A noncitizen who has been deported (removed) from the U.S. to another country is not supposed to attempt to reenter for five, ten, or 20 years, or even permanently. (The exact length of time depends on factors like the reason for removal and whether the person was convicted of a crime.) In immigration-law lingo, you are “inadmissible” for the set length of time after being removed. It doesn’t matter whether the order of removal was issued in immigration court or by an officer at the airport or the border.
If you do come back to the U.S. without permission after a removal order, the order could be “reinstated,” which is a process that allows an immigration officer to send you back to the country to which you were previously deported without letting you see an immigration judge first. Additionally, you could be charged with the federal crime of illegal reentry. But as discussed below, you can, if you have separate grounds upon which to request U.S. entry, apply for permission to return to the United States.
Most likely. If you are caught by immigration authorities after reentering the U.S., your removal order will be reinstated unless ICE gives you a stay of removal or you pass a reasonable fear interview with an asylum officer. A stay of removal allows you to stay in the U.S. for a limited amount of time. Passing a reasonable fear interview allows you to appear before an immigration judge and request withholding of removal, which is similar to asylum.
If charged, you can elect to have either a federal public defender or a private criminal attorney represent you. You are entitled to a criminal trial, where you can plead guilty or not guilty.
If convicted, you could be penalized with serving up to two years in federal jail, paying a fine, or both. At the end of serving your time (if any), you could be removed through the previously mentioned reinstatement of removal by immigration authorities unless ICE gives you a stay or you pass a reasonable fear interview with an asylum officer.
If you have a new or separate basis upon which to request a visa or green card—for example, your brother is a U.S. citizen and your priority date has become current, or you’ve received a job offer as a tech worker and wish to apply for an H-1B visa—you may apply to go forward with that application by submitting Form I-212, “Permission to Reapply For Admission Into the United States After Deportation or Removal.” This form, which is commonly referred to as a waiver request, allows you to ask the immigration authorities to overlook the inadmissibility based on your prior removal and give you a second chance.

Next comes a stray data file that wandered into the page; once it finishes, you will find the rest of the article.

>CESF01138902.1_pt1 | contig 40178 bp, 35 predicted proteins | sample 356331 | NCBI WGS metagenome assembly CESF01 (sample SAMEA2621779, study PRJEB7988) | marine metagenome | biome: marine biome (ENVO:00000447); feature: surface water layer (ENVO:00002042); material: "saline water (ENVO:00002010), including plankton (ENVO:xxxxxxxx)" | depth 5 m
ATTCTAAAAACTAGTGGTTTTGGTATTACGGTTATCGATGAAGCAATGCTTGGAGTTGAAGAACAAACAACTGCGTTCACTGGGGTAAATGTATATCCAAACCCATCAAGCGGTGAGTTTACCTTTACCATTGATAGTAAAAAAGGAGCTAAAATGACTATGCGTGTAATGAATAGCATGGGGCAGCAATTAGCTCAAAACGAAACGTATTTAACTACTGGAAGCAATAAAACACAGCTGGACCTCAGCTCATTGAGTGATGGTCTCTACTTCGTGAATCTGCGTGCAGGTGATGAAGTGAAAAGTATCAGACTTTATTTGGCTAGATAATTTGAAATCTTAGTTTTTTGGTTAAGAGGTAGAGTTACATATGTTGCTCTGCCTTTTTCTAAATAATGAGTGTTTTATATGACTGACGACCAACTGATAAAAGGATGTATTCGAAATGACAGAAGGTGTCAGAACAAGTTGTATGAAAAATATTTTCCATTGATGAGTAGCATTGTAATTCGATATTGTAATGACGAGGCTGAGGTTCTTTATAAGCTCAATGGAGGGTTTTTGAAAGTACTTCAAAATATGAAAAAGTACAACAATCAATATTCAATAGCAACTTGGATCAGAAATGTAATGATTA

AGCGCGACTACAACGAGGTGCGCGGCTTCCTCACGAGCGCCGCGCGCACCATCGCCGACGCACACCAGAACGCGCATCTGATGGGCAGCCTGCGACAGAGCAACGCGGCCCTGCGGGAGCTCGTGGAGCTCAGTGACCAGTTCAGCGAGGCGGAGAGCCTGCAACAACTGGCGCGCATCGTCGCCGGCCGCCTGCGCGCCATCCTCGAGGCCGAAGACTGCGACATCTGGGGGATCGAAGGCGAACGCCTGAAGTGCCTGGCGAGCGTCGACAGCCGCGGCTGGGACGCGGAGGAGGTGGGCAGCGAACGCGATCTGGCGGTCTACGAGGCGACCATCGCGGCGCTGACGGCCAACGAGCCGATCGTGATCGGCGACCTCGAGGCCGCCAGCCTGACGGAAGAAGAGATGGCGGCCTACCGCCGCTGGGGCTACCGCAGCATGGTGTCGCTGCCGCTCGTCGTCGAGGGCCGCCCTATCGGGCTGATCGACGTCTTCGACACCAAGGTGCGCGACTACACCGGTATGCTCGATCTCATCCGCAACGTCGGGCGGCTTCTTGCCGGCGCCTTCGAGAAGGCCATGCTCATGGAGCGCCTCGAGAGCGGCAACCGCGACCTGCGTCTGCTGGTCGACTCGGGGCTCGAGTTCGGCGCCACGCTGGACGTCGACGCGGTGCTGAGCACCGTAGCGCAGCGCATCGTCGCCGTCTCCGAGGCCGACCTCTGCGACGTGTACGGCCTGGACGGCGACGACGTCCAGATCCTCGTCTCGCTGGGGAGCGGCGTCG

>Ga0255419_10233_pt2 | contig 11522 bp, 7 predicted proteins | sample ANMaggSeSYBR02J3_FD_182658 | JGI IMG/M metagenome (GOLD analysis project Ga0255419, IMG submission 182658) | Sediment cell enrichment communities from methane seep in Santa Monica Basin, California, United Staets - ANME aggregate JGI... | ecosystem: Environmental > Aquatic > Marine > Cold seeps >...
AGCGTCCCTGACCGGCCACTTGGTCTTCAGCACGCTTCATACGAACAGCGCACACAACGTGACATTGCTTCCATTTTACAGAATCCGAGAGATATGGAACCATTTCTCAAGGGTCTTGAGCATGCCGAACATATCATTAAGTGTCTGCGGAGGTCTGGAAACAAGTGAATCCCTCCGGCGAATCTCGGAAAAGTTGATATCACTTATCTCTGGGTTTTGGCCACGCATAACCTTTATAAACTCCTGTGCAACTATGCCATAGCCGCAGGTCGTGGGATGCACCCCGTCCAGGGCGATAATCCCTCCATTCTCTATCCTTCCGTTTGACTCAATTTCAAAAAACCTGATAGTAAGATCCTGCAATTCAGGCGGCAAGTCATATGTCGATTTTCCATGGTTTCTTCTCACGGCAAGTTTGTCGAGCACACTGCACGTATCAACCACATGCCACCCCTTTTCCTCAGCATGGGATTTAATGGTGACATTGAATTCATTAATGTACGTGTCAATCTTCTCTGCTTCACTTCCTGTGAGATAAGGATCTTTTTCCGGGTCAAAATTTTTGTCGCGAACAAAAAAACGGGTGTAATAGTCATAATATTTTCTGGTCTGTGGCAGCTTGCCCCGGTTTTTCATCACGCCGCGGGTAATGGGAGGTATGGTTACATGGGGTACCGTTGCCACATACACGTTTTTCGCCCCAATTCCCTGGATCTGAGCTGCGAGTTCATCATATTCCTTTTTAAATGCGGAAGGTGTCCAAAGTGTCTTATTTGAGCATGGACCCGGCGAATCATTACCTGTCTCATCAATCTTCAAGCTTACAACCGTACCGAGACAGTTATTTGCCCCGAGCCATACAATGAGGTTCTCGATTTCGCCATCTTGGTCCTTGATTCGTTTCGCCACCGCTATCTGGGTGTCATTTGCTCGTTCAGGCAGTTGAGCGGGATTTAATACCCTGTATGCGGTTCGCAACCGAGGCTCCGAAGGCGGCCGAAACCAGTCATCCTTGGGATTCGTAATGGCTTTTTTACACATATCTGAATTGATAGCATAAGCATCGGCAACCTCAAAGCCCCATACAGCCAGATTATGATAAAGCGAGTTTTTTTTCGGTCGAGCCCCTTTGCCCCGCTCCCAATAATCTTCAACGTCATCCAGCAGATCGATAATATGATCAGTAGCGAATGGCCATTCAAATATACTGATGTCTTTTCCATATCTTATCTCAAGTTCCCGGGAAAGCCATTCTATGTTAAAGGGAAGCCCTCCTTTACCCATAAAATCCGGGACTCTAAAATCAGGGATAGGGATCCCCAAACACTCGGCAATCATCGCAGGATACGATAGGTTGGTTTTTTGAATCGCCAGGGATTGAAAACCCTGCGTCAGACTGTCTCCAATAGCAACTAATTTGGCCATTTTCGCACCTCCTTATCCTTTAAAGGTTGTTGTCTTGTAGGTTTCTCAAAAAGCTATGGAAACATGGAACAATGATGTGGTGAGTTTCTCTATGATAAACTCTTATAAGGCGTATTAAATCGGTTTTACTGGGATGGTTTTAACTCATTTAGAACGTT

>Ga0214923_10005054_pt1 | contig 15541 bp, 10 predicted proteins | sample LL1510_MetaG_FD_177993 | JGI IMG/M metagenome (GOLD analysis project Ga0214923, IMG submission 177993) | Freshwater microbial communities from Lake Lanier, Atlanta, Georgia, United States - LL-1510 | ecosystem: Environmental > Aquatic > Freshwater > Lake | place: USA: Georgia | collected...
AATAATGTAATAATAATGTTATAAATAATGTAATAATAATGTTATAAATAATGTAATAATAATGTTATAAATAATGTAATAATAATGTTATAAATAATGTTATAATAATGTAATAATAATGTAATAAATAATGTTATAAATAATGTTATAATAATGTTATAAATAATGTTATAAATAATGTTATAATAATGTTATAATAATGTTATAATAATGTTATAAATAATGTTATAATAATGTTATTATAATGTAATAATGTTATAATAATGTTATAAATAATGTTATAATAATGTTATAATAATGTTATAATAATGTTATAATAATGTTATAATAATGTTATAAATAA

USCIS considers each I-212 request on its own merits. You do not have to meet a specific standard or have a qualifying relative in the United States. Before approving your I-212, the U.S. government official handling your case will look at factors such as the reason you were deported, how recently you were removed, the length of time you lived in the U.S., your moral character (in other words, for which crimes, if any, you were convicted), your respect for law and order, evidence of rehabilitation (if you committed a crime), your family obligations, any other reasons that the government can refuse to admit you into the U.S., any hardship to yourself or others were the permission denied, and the need for any services you offer to the United States (for example, if you’ll be applying for a work visa).
When you file an I-212, you (or your lawyer) will need to submit a statement and documentation that address any of these factors that are relevant to the reason you were deported or your current life. The more factors you can show in your favor, the more likely it is that the I-212 application will be approved.
Only certain categories of people can apply for the I-212, namely those who:
An example of someone entitled to file an I-212 would be a green card holder who received permanent residence through a U.S. citizen spouse and was deported due to having committed a crime. After being deported, the person can submit Form I-212 in connection with an application for a B-2 visitor visa.
Form I-212 might not be the only form you need to overcome your inadmissibility, however. If the reason you were deported makes you separately inadmissible—beyond the inadmissibility created by the removal order itself—you will have to also apply for either an I-601 or I-192 waiver based on a separate set of eligibility standards. Whether you file the I-601 or I-192 will depend on if you are applying for an immigrant visa to live permanently in the United States (I-601) or a nonimmigrant visa to remain temporarily in the United States (I-192).
The I-212 application should be made before you enter the United States. If the government says yes to your request and also approves your visa or waiver application, you can enter the U.S. legally and need not worry about having your removal order reinstated, or worse, being put in federal jail and/or fined.
Because the process for determining whether you are eligible to file an I-212 form is a complicated one, it is important to get professional help from an immigration attorney.